Treating a Pinched Nerve

Ever felt as if a part of your body like your arm, leg, fingers or toes “tingling” or has simply “fallen asleep”? Well, you might have fallen victim to a “pinched nerve” or a compressed nerve. Let’s talk in detail about what a pinched nerve is and how to treat it.

So what exactly is a pinched nerve?
A pinched nerve means a compressed nerve. At times, where nerves pass through narrow body compartments, they may become compressed as a result of increased pressure exerted by the surrounding tissues. Some of the common causes of pinched nerves are
● Pressure (lying on elbow for too long, for instance)
● Inflammation causing swelling (compartment syndrome, for example)
● Trauma
● Slipped disc
● Obesity
A pinched nerve may causes the following signs and symptoms
● Tingling or “pins and needles” feeling
● Numbness or decreased feeling in the affected area
● Burning
● Pain
● Weakness
How to treat a pinched nerve1?
A pinched nerve is diagnosed by a neurologist or neurosurgeons with the aid of diagnostic tests such as magnetic resonance imaging (MRI) or nerve conduction studies. The mainstay of the treatment for a pinched nerve is to address the underlying cause and provide symptomatic relief at the same time.
Some of the common strategies employed for the treatment of a pinched nerve are listed below.
Lifestyle changes
● Rest
● Cold compresses
● Correct posture
● Weight reduction
● Healthy diet
● Avoiding soft tissue stress, for example, repetitive movements
● Avoiding contact sports that might cause trauma
Exercise and physiotherapy under supervision of a certified physiotherapist can help with the pain and other symptoms of a pinched nerve. Physiotherapy is often combined with medications as a treatment regime for pinched nerves.
● Painkillers such as paracetamol, non-steroidal anti-inflammatory drugs (NSAIDs) or weak to moderately strong opioids
● Anti-inflammatory agents like NSAIDs (Ibuprofen etc) to counter inflammation or oral steroids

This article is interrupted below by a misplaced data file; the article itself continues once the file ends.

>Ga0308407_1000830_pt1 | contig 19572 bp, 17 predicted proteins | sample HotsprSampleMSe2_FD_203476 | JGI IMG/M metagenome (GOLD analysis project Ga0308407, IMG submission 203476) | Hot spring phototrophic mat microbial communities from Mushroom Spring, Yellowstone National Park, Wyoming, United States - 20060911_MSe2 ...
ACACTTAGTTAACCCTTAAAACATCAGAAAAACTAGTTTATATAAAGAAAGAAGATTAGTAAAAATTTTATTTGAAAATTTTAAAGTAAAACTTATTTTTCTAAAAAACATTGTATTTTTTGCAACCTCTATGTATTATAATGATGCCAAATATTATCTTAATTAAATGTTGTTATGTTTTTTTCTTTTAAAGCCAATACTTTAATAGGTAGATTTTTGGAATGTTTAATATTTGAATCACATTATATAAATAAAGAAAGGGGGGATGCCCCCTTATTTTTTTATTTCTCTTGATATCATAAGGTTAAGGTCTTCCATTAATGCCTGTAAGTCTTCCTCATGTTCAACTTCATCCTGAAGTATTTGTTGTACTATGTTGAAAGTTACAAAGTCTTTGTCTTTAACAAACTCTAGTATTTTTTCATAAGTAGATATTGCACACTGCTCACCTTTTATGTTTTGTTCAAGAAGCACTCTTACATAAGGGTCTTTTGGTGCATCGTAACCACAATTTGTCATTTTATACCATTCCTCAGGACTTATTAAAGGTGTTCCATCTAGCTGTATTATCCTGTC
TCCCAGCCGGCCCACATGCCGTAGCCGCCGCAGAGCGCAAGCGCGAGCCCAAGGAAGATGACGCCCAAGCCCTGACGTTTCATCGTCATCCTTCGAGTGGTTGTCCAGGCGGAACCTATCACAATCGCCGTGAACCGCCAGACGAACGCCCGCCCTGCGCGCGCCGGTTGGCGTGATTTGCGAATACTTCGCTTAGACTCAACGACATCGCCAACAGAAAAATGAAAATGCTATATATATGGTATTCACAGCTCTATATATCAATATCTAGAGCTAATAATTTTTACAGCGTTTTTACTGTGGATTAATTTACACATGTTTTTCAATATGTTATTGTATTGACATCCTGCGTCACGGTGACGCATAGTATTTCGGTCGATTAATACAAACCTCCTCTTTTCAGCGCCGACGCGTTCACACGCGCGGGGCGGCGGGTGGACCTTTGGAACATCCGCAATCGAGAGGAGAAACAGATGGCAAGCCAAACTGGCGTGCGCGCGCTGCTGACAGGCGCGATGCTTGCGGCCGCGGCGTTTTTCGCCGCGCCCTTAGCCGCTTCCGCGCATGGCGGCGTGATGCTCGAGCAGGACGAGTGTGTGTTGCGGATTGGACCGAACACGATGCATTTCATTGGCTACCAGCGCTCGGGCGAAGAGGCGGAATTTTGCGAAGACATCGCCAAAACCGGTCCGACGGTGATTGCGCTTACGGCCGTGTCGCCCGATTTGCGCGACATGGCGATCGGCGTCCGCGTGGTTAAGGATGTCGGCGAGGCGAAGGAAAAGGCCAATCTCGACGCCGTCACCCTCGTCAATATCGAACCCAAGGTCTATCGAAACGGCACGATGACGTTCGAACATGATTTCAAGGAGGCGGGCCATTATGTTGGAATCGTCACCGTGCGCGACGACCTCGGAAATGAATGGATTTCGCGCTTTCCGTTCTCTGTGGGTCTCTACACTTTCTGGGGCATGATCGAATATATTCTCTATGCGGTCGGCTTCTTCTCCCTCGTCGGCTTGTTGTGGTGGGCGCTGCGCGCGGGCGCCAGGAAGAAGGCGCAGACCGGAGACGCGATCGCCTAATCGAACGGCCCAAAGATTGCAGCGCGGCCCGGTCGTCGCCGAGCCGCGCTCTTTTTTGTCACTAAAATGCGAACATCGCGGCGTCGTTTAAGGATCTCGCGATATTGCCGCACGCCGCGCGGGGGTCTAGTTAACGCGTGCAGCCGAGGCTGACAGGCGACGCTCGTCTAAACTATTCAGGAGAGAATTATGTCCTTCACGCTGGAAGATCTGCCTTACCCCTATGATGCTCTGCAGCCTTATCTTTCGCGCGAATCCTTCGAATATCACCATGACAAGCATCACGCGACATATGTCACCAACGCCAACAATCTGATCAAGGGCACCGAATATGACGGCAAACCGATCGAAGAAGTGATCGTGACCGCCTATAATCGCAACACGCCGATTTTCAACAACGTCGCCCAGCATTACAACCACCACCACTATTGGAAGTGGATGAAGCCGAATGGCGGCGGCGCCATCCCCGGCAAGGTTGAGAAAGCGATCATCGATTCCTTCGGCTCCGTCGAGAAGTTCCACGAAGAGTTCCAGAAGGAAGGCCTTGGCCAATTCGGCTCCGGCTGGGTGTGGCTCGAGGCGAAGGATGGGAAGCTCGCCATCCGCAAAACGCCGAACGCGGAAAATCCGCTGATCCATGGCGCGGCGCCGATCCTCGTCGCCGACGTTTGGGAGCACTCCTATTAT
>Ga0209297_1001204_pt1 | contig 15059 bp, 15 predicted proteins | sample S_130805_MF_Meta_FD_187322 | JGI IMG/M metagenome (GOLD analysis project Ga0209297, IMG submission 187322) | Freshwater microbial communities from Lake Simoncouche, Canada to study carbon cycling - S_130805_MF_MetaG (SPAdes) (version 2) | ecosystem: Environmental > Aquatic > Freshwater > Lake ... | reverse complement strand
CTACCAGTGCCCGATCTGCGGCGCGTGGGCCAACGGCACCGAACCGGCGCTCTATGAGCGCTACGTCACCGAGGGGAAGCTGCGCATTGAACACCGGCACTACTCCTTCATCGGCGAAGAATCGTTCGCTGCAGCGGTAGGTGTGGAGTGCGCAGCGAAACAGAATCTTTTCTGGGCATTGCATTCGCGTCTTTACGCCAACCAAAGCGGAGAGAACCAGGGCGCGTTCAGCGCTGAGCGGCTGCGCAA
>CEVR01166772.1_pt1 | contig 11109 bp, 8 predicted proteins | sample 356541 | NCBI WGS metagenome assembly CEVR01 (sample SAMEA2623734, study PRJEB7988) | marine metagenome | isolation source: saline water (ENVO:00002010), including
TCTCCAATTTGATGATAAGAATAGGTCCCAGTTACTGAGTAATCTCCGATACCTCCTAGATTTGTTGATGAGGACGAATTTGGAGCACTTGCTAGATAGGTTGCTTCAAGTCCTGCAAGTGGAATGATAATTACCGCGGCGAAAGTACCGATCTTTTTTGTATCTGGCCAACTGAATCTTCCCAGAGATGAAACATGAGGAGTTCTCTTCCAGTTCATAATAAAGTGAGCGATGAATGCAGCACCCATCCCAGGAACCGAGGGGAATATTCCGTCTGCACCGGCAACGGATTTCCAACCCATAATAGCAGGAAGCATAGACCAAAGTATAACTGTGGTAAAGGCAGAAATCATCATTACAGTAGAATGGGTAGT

● Corticosteroids injections administered directly into the affected area to combat pain and inflammation
If all treatment modalities fail to improve the symptoms or if the quality of life is significantly impacted, a neurosurgeon might resort to surgery as an effective option for pinched nerves. A procedure or type of surgery may vary depending on the part of the body that is affected.
Surgery may be as simple as an incision to relieve pressure on nerves (for example, in cases of compartment syndrome2). In other cases, surgery might involve surgical treatment of a slipped disc.
Reach out to a competent neurosurgeon as soon as you develop any of the symptoms of a pinched nerve listed below. Early recognition of the signs and symptoms and timely treatment can save you from the complications of pinched nerves and the related morbidity.

1. Shannon J, Rizzolo D. Carpal tunnel syndrome: symptoms, diagnosis, and treatment options. Journal of the American Academy of PAs. 2012 Sep 1;25(9):22-6.
2. Cha SM, Shin HD, Ahn JS, Beom JW, Kim DY. Differences in the postoperative outcomes according to the primary treatment options chosen by patients with carpal tunnel syndrome: conservative versus operative treatment. Annals of plastic surgery. 2016 Jul 1;77(1):80-4.

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